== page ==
Socialist Unity wants to hear from you.
Got a comment?
'The Iraqi resistance is a popular resistance'
An interview with Sheik Jawad Khalisi of the Iraqi National Foundation Congress
by Herbert Docena
ON MARCH 19 LAST YEAR, the eve of the first anniversary of the invasion of Iraq
, thousands of Shia Iraqis marched down from their mosque in Khadamiya district
in Baghdad , passed a US military base, and crossed the Tigris river. There they
met thousands of Sunni Iraqis who had marched from their own mosque in another
district to join them.
The show of unity was organized by groups behind the Iraqi National Foundation
Congress (INFC), a broad coalition of Iraqi political forces, which some see as
a possible nucleus for the emergence of a united front against the occupation.
Founded in May 2004, the INFC is an umbrella group that includes leftists,
nationalists, and Islamists from various tendencies who opposed Saddam's regime
and who refused to be part of any US-installed political body. Membership in the
Congress is open to all who subscribe to its minimum bases of unity: an
unequivocal call for the withdrawal of occupation troops and opposition to any
possible division of Iraq 's territory and people on religious or sectarian
Its members include Dr Muthana Harith al Dhari from the Association of Muslim
Scholars, Iraq 's largest network of Sunni clerics, Najaf-based Shia religious
leader Ayatollah Ahmad al Baghdadi, and Wamid Nadhmi, an academic at the Baghdad
University who is the group's spokesman. The al-Sadr movement has a
representative in the general secretariat.
Conscious of the occupiers' strategy of fomenting sectarian strife, the INFC is
a deliberate project to bring together Sunni and Shia Muslims, Arabs, Kurds,
Turcomen, Assyrians and other minorities. The INFC condemned the US-led
offensives against both the mainly Shi'ite city of Najaf and the mainly Sunni
city of Fallujah . It has also been instrumental in defusing sectarian tension
in highly-charged Kirkuk and Mosul .
Claiming to have no armed wing, the INFC explicitly supports the Iraqis' right
to resist “by all means necessary” even as it has condemned beheadings,
hostage-taking, and the killing of non-combatants.
On the sidelines of the recent World Social Forum in Porto Alegre , Brazil , we
spoke with Sheik Jawad al-Khalisi, an influential Shia religious scholar and
political leader who also serves as the INFC's secretary-general. The madrasa
that he administers, an unassuming complex surrounded by narrow, muddy streets,
old houses decked with Arab-style balconies and bazaars, is said to be the
historic birthplace of the resistance to the British occupation in the 1920s. It
has also now become the venue of the INFC's regular meetings.
Herbert Docena: Tell us about the Iraqi National Foundation Congress.
Jawad al-Khalisi: After the invasion of Iraq , the occupation forces occupied
Iraq militarily, economically, and politically. The Iraqi state has been
destroyed. At first, the Iraqi people were shocked. It was necessary to initiate
a national project in order to unite all the forces opposed to the occupation.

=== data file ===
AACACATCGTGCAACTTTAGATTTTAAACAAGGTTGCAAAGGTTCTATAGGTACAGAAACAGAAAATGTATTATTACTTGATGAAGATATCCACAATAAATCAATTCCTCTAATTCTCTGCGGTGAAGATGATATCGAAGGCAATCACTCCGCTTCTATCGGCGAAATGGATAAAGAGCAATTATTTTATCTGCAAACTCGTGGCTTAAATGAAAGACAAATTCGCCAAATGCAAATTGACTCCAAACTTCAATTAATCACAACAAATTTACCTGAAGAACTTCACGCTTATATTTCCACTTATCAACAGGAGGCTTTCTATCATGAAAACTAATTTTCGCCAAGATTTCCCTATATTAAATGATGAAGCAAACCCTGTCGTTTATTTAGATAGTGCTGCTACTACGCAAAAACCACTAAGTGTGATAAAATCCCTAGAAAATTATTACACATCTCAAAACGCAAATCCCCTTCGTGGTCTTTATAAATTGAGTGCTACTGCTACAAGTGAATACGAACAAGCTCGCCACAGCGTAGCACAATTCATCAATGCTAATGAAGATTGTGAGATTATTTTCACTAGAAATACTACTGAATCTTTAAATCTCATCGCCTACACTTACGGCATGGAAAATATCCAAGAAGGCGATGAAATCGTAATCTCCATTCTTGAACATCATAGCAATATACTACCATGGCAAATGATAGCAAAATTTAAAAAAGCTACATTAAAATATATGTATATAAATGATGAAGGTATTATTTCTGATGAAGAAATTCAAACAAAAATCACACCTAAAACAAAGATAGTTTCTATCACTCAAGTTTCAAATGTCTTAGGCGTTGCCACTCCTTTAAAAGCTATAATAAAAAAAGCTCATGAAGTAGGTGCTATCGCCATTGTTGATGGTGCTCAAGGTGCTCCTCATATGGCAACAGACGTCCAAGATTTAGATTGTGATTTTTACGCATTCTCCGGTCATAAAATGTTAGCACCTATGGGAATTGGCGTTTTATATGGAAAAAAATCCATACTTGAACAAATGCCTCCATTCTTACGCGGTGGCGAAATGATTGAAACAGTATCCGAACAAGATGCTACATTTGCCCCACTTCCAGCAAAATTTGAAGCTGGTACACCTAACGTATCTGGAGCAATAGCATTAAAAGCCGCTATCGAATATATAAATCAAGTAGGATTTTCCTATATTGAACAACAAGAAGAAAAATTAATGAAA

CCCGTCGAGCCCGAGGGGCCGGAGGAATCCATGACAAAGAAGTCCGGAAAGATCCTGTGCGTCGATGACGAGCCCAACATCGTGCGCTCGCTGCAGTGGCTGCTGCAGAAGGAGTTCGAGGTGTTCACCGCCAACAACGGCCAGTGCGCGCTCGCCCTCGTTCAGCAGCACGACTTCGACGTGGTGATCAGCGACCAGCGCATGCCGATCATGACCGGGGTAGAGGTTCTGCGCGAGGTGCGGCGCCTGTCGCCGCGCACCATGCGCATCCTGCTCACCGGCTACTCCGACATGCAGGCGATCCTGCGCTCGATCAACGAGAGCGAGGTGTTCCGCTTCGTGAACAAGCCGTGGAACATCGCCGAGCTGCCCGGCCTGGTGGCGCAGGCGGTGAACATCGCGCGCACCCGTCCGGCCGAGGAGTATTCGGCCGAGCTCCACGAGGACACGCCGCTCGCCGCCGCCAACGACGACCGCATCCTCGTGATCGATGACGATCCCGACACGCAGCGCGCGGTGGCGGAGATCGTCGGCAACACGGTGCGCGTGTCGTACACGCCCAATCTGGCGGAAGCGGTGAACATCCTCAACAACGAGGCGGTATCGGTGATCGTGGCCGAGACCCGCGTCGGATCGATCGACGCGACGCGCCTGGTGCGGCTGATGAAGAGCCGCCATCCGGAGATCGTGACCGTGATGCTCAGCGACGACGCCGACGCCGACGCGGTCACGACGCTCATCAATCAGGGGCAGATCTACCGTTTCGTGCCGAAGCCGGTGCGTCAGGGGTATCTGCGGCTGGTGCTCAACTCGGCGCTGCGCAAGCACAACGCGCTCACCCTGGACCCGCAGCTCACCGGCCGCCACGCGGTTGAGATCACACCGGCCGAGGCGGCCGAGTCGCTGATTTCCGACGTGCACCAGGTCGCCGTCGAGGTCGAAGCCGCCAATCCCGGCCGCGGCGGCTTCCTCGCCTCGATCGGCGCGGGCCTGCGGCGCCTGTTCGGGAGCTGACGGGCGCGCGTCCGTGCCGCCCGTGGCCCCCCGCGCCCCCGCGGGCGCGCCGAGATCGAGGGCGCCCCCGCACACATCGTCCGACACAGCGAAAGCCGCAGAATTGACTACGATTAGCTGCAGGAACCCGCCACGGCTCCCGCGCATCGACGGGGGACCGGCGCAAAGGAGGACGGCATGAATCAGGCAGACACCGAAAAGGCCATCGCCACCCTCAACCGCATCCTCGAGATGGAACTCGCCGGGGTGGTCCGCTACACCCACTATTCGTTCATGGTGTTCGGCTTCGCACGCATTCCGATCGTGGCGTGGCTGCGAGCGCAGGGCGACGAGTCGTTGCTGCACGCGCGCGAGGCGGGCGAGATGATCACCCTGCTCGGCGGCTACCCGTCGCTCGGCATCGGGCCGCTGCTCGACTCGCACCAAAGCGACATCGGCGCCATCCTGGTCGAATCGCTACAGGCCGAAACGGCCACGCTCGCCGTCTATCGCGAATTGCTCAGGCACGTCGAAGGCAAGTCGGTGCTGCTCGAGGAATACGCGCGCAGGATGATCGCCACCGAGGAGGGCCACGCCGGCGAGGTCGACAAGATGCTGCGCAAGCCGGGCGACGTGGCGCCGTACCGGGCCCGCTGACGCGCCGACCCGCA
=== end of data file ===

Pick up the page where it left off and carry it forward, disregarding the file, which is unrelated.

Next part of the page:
That's the main reason why we participated in the elaboration of the Foundation
Congress. In fact, we have been thinking about this project before the invasion.
We planned to transform this project into a reality after the occupation forces
HD: You had a founding conference in May 2004. What has happened since then?
JK: Bit by bit, the Congress has become the main force representing the
opposition to the occupation. It represents opposition using different forms. We
don't have direct contact with the military group of the resistance but these
groups send letters and messages to us. They consider the INFC their political
structure and defend the political positions that the resistance groups are
To give you an example of the effectiveness and representativity of the
Congress, when United Nations special representative Lakhdar Brahimi came to
Iraq , he met with many Iraqi forces and he met the INFC because he considers us
as the main force representing the opposition in Iraq . Concerning the
elections, a call to boycott came from the Congress.
HD: Outside Iraq , we hear of many groups who claim they represent the
resistance. What's your basis for saying you're the political structure
defending the positions of the resistance?
JK: We don't say that we are the political face of the resistance. Firstly, we
are a political structure; we don't have a military wing. But some resistance
groups whom we don't know of say that the positions expressed by the Congress
represent the whole opposition in Iraq – armed and unarmed. Perhaps some other
political groups have relations to the resistance but I think our political
positions represent the Iraqi national consensus.
HD: What are the Congress's main political demands?
JK: We have elaborated a political program and everyone who wants to join has to
accept the points of the program declaration. First, we demand an immediate
retreat of the occupation forces and a complete return of sovereignty to Iraq .
Second, we insist on the unity of the Iraqi territory. Third, we support the
legitimacy of resisting occupation by any means necessary. Fourth, we refuse any
division of the Iraqi people on religious or sectarian basis.
HD: You call for an immediate withdrawal of occupation forces. What do you say
to those who argue that the troops should not be withdrawn yet because there
will be chaos if the troops leave?
JK: We are also afraid of a political vacuum in Iraq . When we say “immediate
retreat of occupation,” we know that this will not happen in one day. But it's
necessary to set a timetable. During the intervening period, the Iraqi police